- The Washington Times - Thursday, August 25, 2005


The District yesterday asked federal officials to reactivate an Alexandria power plant that was shuttered this week over pollution concerns.

The District’s Public Service Commission filed the petition because of fears about the reliability of the city’s power supply following the closure of Mirant Corp.’s coal-fired plant, said Sabrina Greene, deputy counsel for the commission.

“We don’t think it will be overnight that the electricity will stop running,” she said. “We’re talking about long-term issues if it’s not addressed.”

The commission filed the request with the Department of Energy and the Federal Energy Regulatory Commission (FERC) after ordering Pepco Wednesday to devise a plan for making sure lights stay on during periods of heavy demand.

The Energy Department can demand immediate action from the nation’s power entities that it deems necessary to counter threats to the country’s electric supply, as it did during the Northeast blackout in August 2003.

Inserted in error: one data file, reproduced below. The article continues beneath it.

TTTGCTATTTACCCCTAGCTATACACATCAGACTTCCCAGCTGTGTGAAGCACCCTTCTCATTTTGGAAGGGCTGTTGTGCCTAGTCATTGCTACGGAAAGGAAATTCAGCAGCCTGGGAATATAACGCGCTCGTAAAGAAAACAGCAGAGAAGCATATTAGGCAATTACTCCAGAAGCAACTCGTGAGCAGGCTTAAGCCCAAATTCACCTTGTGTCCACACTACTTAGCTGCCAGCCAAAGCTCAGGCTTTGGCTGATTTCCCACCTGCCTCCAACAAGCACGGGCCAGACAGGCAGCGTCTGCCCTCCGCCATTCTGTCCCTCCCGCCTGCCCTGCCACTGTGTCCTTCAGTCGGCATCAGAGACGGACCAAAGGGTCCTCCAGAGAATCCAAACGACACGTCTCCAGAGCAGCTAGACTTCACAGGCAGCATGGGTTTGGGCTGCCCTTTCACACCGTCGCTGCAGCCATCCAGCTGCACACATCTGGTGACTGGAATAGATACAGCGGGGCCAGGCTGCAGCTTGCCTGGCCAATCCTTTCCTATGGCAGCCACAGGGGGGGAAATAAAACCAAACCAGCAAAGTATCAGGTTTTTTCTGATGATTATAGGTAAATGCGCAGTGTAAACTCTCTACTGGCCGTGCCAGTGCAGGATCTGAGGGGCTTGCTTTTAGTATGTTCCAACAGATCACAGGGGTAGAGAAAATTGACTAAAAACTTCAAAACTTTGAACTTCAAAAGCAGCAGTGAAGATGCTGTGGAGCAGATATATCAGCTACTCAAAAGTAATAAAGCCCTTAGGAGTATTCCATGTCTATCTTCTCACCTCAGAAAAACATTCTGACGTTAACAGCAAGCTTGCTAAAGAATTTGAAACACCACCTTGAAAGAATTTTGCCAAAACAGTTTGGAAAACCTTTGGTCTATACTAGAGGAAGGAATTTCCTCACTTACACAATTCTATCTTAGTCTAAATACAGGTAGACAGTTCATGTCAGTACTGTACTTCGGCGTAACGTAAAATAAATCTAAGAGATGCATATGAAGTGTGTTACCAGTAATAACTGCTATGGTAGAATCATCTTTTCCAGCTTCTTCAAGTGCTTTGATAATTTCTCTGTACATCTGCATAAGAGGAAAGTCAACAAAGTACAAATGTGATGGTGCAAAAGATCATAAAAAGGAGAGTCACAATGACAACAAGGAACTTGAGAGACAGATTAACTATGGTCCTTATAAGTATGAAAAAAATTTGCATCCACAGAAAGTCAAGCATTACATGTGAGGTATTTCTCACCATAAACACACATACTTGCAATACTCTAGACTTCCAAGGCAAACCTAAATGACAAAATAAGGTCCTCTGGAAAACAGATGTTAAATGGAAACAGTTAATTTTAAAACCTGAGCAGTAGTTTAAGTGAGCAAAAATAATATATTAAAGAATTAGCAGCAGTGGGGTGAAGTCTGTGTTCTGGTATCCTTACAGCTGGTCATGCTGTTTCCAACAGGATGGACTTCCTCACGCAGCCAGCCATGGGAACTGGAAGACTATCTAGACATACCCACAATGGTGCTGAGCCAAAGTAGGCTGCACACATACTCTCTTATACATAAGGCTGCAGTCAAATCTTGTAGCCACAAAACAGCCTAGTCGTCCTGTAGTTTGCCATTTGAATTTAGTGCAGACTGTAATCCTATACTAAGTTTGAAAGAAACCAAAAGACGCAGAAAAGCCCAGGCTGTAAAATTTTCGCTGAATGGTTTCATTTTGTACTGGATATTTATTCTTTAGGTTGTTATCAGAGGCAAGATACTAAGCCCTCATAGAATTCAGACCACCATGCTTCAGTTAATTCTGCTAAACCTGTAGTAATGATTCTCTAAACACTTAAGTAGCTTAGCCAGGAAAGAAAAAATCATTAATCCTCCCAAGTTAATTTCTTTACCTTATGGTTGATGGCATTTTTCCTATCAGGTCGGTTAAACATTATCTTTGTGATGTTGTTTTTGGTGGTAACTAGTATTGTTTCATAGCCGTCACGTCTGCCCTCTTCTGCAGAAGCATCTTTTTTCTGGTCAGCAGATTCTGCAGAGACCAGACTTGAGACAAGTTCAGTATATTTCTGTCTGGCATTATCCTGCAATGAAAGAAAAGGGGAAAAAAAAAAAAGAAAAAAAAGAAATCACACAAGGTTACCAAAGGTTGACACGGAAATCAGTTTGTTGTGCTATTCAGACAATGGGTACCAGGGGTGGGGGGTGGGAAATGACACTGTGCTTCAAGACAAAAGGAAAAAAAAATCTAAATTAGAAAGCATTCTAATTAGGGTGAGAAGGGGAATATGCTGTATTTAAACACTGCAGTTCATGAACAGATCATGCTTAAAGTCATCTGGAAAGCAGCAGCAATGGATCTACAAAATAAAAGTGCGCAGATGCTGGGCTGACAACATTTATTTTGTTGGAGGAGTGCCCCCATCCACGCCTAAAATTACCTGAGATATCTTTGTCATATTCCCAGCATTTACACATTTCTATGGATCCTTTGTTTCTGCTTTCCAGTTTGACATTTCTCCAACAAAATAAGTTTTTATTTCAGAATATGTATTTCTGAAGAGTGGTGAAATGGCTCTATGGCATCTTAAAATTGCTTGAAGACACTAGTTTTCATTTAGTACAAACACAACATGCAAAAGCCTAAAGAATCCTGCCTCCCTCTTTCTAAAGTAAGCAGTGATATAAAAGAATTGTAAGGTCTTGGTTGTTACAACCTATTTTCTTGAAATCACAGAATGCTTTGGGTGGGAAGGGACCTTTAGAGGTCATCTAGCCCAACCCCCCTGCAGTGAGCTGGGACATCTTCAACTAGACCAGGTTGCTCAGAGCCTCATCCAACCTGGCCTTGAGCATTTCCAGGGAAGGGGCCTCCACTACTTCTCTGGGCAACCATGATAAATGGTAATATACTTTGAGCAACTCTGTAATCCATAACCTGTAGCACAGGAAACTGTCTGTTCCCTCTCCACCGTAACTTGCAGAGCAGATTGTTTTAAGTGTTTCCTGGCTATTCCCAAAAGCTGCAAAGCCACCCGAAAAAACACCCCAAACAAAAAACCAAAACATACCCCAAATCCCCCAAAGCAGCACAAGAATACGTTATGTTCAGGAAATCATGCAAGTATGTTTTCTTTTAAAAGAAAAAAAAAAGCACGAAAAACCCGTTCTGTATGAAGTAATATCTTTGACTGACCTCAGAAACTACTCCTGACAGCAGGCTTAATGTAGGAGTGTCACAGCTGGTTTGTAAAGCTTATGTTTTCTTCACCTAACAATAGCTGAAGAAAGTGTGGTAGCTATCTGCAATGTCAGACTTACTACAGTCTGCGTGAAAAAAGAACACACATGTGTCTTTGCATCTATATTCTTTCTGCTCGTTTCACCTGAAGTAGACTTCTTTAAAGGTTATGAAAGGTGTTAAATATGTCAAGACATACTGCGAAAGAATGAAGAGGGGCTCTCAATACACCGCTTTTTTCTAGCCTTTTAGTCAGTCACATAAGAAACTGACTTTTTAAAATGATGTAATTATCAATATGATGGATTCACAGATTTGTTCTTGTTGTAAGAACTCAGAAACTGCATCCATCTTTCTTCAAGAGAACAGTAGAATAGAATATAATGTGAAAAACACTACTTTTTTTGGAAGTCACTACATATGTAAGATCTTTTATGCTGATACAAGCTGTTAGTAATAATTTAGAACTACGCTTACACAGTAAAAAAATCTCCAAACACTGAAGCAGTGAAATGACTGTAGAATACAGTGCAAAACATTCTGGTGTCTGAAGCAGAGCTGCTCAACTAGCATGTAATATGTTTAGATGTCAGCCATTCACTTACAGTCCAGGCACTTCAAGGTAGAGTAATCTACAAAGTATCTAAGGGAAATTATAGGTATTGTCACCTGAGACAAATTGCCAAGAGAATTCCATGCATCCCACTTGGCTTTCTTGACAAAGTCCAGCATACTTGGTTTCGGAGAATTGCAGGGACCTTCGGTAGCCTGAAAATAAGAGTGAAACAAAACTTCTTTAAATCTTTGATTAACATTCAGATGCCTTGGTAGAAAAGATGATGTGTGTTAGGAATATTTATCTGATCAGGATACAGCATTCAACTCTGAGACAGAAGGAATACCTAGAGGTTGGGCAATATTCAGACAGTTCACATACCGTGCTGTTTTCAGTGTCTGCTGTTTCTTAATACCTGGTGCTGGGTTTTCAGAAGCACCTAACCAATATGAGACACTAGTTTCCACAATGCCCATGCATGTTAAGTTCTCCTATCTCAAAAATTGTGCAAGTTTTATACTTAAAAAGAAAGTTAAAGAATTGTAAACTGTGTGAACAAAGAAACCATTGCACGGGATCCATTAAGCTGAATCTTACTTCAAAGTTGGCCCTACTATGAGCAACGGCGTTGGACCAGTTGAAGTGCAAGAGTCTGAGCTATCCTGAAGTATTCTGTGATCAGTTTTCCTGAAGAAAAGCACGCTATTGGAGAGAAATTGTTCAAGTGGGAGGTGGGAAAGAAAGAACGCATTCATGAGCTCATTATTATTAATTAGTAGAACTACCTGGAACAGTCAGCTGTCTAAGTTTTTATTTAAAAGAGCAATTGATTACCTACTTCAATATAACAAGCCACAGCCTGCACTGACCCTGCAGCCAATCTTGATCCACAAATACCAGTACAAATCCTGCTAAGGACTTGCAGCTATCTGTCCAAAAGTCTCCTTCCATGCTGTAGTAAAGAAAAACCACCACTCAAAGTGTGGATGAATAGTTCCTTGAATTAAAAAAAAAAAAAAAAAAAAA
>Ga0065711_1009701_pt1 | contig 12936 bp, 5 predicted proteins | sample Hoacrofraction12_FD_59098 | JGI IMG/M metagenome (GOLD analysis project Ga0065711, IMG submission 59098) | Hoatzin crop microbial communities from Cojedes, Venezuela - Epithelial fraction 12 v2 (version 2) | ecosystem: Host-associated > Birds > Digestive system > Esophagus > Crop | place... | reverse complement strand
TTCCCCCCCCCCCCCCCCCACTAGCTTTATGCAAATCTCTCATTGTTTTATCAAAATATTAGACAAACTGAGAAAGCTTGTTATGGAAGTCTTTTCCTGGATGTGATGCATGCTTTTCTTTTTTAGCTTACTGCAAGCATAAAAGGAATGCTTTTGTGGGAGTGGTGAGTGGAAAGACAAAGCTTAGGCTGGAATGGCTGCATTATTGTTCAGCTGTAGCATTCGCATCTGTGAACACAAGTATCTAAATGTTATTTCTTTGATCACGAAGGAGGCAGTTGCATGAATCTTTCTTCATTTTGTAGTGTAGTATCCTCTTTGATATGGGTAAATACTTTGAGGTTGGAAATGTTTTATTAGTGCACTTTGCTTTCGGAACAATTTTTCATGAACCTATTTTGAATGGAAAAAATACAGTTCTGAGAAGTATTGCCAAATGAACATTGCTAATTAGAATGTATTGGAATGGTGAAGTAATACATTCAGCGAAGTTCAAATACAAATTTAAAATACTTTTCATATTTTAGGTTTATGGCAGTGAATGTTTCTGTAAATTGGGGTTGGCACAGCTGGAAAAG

The department will work with FERC and other government agencies over the next few days to determine the closure’s effects on the region, said spokesman Craig Stevens.

FERC also can order the power plant into operation after a hearing process that began yesterday afternoon.

Mirant closed the generator Wednesday night because it could not agree with Virginia’s Department of Environmental Quality on a plan to reduce pollutants in its emissions. Department tests showed that levels of some pollutants around the plant exceeded federal standards at times. Neighbors had long complained about the gray soot that coated surfaces in the area.

Unless federal agencies step in with an order to resume service — as the D.C. petition has requested — the plant will remain shut until its engineers devise a cleanup plan that satisfies authorities in Virginia. That could take up to several weeks, said Mirant spokesman David Thompson.

“The plant is shut down and will remain so either until we are able to complete these tests, or until we’re told that we must run by parties that would determine that we are necessary for reliability,” he said.

Mirant was keeping the plant on standby for the first 24 hours following the shutdown, so it could be restarted quickly if ordered to do so, the company said. After that time, it would take several days to restart.

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